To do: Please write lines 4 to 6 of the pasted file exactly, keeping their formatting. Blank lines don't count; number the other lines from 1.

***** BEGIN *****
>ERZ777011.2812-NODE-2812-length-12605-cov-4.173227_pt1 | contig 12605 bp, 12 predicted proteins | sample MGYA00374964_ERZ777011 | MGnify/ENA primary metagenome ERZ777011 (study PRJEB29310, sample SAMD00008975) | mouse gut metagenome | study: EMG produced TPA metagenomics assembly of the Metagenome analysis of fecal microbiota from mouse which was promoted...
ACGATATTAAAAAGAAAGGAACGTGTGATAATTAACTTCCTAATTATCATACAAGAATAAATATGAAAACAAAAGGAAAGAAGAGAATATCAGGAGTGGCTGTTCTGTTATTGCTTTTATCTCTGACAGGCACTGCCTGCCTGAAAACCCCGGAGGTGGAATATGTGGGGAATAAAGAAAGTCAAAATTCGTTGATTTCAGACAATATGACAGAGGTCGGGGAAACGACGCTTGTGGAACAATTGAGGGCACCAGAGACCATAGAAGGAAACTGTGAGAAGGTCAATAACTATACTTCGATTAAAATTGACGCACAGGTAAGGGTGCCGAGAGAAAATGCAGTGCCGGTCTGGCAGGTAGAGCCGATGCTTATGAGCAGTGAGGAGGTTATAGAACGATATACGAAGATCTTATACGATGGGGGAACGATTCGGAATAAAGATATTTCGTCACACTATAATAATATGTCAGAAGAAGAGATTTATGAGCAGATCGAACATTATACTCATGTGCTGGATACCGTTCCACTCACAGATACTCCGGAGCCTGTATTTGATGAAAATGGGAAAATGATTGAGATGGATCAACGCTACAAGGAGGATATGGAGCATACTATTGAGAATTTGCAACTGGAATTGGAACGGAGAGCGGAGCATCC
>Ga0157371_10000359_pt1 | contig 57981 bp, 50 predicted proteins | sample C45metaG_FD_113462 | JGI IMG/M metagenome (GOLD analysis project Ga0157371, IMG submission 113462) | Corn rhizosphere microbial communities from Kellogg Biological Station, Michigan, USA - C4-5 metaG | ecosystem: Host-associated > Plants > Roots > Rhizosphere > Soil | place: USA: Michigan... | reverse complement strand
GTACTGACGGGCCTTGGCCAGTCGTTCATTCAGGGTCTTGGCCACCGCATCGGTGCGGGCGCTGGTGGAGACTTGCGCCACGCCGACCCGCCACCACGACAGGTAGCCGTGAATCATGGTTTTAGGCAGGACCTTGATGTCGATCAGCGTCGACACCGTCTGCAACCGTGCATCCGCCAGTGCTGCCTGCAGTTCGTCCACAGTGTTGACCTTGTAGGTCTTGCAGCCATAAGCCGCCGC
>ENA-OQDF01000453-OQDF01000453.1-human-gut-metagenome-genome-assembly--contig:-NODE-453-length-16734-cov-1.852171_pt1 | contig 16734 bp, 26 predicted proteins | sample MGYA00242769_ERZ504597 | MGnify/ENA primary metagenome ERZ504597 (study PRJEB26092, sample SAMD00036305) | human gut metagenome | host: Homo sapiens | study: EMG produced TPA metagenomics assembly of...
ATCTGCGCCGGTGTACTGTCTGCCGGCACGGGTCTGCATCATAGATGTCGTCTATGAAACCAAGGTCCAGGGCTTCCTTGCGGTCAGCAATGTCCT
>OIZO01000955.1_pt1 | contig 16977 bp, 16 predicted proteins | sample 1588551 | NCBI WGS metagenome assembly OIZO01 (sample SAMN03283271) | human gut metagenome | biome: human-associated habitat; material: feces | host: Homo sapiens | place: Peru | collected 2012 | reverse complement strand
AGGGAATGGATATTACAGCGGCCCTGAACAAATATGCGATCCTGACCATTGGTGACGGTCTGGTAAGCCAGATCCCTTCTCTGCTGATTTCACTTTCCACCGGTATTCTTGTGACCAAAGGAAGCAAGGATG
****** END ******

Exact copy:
GTACTGACGGGCCTTGGCCAGTCGTTCATTCAGGGTCTTGGCCACCGCATCGGTGCGGGCGCTGGTGGAGACTTGCGCCACGCCGACCCGCCACCACGACAGGTAGCCGTGAATCATGGTTTTAGGCAGGACCTTGATGTCGATCAGCGTCGACACCGTCTGCAACCGTGCATCCGCCAGTGCTGCCTGCAGTTCGTCCACAGTGTTGACCTTGTAGGTCTTGCAGCCATAAGCCGCCGC
>ENA-OQDF01000453-OQDF01000453.1-human-gut-metagenome-genome-assembly--contig:-NODE-453-length-16734-cov-1.852171_pt1 | contig 16734 bp, 26 predicted proteins | sample MGYA00242769_ERZ504597 | MGnify/ENA primary metagenome ERZ504597 (study PRJEB26092, sample SAMD00036305) | human gut metagenome | host: Homo sapiens | study: EMG produced TPA metagenomics assembly of...
ATCTGCGCCGGTGTACTGTCTGCCGGCACGGGTCTGCATCATAGATGTCGTCTATGAAACCAAGGTCCAGGGCTTCCTTGCGGTCAGCAATGTCCT